President Trump has intervened to the extent he can in an effort to stabilize oil prices and save the US fracking industry, authorizing the government to purchase billions of dollars of oil for the US strategic reserve while pressuring foreign producers to make the necessary cuts in production needed to stabilize the market and allow the price of oil to settle at levels capable of sustaining US oil. The harsh reality, however, is that so long as Russia and Saudi Arabia are engaged in a price war that floods the market with oil, the price of oil will continue to fall, and with it the viability of the US fracking industry.

Trump, facing a contentious election for a second term, is desperate for a deal that will position the US for the possibility of a post-pandemic economic boom, thereby boosting his re-election prospects. He has been successful in pressuring Saudi Arabia to come to the negotiating table (while the cost to produce a barrel of Saudi oil is around $9, Saudi budgets require oil prices in the $60-80 dollar range to remain in the black), the same cannot be said about Russia, which can survive on $25 oil for up to a decade.

In this current crisis, Russia holds all the cards. Russia’s objectives in entering this price war with Saudi Arabia were very specific – to make US shale oil producers share the pain of shrinking oil demand by engaging in reciprocal cuts in production, and to leverage this pain into some sort of sanctions relief down the road. Russia’s tentative agreement to participate in deep mutual production cuts was but a tease, injecting a sliver of hope into a market which reacted to the prospect, as opposed to reality, of a market adjustment.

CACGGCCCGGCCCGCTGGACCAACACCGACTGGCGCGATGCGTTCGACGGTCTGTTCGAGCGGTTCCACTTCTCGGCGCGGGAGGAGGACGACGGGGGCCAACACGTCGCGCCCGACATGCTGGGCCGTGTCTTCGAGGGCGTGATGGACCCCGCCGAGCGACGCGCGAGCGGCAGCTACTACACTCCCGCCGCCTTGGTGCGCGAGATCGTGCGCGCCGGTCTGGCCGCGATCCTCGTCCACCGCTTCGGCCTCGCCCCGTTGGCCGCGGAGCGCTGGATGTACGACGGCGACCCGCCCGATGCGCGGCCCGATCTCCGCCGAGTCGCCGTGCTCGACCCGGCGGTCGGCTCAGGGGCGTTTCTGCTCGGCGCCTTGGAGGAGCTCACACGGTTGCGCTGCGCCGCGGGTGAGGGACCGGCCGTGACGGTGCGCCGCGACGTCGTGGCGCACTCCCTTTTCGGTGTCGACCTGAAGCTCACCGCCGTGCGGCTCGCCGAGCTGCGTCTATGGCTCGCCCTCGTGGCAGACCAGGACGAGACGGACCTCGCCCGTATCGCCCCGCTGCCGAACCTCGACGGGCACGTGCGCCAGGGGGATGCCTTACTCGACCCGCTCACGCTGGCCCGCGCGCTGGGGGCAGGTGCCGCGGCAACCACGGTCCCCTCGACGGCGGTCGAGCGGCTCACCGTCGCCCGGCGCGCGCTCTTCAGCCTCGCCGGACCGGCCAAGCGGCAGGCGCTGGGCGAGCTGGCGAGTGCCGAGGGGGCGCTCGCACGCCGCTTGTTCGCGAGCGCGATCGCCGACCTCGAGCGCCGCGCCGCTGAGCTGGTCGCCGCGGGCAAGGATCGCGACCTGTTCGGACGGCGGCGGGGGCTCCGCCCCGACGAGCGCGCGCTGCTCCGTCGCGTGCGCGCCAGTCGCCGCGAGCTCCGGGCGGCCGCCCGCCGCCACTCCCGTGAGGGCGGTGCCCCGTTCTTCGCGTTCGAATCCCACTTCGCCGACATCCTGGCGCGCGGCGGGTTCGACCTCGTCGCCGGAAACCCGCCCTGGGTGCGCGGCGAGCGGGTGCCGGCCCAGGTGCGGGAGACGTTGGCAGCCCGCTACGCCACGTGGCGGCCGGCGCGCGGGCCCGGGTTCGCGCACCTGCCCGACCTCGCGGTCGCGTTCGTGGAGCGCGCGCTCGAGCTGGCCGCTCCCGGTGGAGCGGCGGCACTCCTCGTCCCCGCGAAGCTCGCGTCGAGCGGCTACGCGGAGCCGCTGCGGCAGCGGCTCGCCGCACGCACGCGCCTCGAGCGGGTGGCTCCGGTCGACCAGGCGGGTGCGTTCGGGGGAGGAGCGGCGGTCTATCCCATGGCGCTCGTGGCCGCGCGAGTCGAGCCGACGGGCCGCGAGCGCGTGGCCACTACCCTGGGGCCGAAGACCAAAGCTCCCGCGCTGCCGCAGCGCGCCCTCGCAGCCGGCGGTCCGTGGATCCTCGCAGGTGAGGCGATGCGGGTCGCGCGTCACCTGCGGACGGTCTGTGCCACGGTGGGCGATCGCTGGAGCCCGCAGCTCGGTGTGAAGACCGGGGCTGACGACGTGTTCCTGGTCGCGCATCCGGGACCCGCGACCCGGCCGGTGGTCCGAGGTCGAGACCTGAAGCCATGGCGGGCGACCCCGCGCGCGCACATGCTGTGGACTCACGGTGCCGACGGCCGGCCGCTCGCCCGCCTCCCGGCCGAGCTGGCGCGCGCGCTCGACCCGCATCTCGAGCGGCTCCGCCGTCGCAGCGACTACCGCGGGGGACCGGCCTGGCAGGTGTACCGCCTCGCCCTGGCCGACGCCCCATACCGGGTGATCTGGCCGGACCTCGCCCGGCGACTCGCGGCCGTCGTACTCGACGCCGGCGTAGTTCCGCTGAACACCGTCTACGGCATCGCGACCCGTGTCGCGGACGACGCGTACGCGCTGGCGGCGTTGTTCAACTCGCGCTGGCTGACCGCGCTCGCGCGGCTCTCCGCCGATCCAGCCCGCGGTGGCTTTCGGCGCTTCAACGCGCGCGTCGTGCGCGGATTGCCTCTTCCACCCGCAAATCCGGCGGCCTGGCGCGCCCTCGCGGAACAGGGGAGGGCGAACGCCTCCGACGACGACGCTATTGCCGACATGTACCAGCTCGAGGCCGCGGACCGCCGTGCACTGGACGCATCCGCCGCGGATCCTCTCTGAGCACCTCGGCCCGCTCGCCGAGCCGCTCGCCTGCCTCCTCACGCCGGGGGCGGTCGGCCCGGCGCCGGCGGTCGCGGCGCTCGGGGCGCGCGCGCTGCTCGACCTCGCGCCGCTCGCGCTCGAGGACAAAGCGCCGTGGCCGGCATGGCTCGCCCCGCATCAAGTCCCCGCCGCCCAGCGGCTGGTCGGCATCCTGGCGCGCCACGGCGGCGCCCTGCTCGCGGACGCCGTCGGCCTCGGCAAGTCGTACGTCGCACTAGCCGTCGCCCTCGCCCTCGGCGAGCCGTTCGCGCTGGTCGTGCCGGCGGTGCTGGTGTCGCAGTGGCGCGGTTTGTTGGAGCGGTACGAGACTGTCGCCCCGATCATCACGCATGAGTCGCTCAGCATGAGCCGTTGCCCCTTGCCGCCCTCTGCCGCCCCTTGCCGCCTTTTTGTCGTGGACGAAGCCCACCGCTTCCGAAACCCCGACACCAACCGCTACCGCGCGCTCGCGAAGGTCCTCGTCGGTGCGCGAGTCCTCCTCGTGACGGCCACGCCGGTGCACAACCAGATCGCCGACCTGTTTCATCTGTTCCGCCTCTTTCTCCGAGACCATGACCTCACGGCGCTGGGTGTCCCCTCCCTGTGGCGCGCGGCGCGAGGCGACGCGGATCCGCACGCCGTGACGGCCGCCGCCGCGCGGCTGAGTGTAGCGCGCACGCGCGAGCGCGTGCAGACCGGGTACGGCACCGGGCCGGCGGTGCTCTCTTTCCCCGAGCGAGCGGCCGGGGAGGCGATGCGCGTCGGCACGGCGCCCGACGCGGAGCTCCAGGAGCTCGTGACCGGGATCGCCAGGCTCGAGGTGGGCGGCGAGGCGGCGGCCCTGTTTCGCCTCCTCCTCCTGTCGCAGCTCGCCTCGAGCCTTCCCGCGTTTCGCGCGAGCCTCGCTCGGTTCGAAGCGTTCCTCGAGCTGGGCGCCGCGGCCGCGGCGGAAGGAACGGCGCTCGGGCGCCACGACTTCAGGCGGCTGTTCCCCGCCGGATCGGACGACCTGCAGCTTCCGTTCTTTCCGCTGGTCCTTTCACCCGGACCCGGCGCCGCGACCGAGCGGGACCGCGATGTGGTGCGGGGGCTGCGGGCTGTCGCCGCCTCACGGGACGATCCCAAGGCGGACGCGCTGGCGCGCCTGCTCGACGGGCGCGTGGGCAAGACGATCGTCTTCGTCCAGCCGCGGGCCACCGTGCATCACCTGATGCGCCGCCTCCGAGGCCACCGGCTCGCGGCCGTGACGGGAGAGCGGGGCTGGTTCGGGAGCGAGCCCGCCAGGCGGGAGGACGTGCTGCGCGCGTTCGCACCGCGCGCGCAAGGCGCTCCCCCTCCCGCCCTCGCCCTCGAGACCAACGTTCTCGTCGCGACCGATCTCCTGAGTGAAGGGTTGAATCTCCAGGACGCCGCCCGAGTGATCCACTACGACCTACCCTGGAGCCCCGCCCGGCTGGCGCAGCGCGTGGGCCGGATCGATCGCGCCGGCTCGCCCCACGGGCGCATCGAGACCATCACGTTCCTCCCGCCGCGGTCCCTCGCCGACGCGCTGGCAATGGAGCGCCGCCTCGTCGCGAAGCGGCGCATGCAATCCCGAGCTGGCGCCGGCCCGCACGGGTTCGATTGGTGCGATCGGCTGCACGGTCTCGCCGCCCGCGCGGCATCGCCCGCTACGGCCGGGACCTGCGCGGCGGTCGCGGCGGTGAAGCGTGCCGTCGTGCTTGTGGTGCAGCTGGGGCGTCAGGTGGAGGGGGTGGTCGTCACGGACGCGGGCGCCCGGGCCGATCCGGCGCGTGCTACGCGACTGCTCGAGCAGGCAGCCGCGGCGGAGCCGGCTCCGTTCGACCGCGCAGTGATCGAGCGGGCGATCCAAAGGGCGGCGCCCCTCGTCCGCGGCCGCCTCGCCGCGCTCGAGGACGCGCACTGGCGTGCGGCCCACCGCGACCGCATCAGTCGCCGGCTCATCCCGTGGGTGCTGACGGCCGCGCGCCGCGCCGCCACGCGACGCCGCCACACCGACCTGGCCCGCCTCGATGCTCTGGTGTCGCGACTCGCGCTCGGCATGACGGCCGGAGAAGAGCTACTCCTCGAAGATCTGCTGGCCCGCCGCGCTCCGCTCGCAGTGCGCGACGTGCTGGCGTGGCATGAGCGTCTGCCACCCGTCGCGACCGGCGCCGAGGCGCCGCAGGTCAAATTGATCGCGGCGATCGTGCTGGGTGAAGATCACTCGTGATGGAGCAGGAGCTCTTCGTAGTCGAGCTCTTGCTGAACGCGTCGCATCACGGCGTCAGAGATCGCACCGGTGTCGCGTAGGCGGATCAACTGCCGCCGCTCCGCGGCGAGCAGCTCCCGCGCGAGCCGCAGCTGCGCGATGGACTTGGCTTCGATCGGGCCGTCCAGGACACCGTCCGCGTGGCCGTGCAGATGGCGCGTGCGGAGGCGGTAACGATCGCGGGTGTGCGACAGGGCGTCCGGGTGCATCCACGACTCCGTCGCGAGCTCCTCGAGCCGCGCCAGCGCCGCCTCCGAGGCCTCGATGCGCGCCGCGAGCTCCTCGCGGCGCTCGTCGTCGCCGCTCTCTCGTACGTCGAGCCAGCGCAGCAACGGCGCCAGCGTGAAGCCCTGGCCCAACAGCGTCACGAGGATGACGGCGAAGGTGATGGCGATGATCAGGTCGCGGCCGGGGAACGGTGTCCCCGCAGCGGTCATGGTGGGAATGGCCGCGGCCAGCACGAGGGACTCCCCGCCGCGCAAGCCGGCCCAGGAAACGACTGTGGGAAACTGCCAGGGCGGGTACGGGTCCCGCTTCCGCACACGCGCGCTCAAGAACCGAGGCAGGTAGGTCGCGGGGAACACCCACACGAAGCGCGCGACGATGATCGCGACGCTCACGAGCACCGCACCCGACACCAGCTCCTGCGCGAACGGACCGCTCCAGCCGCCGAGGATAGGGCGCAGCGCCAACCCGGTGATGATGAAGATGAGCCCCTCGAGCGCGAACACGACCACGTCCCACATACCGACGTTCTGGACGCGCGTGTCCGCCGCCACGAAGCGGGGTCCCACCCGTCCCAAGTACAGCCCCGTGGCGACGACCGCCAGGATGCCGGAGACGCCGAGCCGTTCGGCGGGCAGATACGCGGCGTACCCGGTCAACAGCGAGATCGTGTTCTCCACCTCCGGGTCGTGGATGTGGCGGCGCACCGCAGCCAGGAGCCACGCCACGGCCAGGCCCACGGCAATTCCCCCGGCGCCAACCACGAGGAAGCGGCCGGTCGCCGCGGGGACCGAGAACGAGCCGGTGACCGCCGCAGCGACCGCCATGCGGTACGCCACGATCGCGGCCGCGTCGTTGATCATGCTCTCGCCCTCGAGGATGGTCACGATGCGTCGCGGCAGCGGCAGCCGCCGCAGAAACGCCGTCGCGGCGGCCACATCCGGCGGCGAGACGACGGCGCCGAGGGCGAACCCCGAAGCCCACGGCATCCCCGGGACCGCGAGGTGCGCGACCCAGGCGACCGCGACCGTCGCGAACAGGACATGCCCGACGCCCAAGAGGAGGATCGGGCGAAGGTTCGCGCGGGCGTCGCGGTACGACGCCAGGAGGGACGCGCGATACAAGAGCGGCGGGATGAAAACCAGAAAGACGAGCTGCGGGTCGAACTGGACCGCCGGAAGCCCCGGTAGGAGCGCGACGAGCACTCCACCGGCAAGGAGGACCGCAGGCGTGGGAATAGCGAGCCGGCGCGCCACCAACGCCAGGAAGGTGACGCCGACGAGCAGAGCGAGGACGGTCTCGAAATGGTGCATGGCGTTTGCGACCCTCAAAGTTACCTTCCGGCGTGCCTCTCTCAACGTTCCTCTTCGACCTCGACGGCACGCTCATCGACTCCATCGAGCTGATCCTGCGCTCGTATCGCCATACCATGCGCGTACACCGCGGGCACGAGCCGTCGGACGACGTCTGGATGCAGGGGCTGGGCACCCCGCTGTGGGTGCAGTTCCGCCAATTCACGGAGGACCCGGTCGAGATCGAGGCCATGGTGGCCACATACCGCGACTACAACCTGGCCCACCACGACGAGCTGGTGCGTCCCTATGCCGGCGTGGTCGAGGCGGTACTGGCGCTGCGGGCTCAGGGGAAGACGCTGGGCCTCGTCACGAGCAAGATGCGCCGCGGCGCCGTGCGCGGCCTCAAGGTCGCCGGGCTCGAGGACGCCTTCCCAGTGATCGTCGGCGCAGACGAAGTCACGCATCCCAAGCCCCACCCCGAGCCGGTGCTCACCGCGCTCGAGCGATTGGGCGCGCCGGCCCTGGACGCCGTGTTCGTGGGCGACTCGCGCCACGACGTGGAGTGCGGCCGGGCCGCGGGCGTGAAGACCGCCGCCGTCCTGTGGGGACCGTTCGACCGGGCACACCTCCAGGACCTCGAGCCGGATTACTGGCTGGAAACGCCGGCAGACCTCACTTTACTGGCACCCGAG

Russia has made it clear that there will be no deal unless the US absorbs its fair share of the production cuts. Trump has tried to use the nearly 2 million barrel a day reduction in oil production brought on by US fracking companies going out of business as representing the US share, but Russia has refused to accept this, citing the difference between market reality and planned production cuts. Trump, however, has no direct means available to compel production cuts on his side. Moreover, any indirect pressure, such as regulatory tightening or a halt in the federal purchase of oil, would be political suicide in an election year.

Russia has the US between a rock and a hard place. The only question that remains is how much pain does Russia intend to inflict, and at what cost? It is unrealistic to expect Trump to exert influence on a fragile US oil market. But by sustaining the pressure generated by free market realities, Russia may be able to leverage any relief it can provide for long-term US sanctions relief. This is the real game being played, and should be kept in mind as the G20 gathers to discuss the future of global oil markets.